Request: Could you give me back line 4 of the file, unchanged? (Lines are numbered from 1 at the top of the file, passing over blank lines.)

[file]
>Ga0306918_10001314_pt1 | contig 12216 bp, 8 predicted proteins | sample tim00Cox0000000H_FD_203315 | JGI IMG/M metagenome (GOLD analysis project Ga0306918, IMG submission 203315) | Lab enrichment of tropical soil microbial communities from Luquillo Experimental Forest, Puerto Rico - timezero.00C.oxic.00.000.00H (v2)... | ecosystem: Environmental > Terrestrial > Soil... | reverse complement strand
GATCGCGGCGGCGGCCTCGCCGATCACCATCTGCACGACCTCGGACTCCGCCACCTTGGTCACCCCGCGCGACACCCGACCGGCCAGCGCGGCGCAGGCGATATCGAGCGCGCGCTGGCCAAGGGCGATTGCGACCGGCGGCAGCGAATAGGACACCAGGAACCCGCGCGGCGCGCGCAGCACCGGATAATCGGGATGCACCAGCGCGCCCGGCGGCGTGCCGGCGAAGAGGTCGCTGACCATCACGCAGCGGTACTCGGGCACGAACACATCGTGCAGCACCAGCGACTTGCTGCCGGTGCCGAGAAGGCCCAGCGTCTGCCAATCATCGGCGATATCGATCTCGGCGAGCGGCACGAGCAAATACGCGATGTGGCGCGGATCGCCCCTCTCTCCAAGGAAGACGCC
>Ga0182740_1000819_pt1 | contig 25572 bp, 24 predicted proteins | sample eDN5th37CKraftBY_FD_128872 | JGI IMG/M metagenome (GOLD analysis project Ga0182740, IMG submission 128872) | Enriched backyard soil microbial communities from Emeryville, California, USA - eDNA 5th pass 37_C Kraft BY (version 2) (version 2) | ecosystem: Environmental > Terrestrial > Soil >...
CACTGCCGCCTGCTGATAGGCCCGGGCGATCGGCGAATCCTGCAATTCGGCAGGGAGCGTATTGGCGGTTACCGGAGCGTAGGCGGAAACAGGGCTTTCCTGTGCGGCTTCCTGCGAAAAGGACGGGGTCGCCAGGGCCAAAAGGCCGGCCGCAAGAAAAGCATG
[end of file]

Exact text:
CACTGCCGCCTGCTGATAGGCCCGGGCGATCGGCGAATCCTGCAATTCGGCAGGGAGCGTATTGGCGGTTACCGGAGCGTAGGCGGAAACAGGGCTTTCCTGTGCGGCTTCCTGCGAAAAGGACGGGGTCGCCAGGGCCAAAAGGCCGGCCGCAAGAAAAGCATG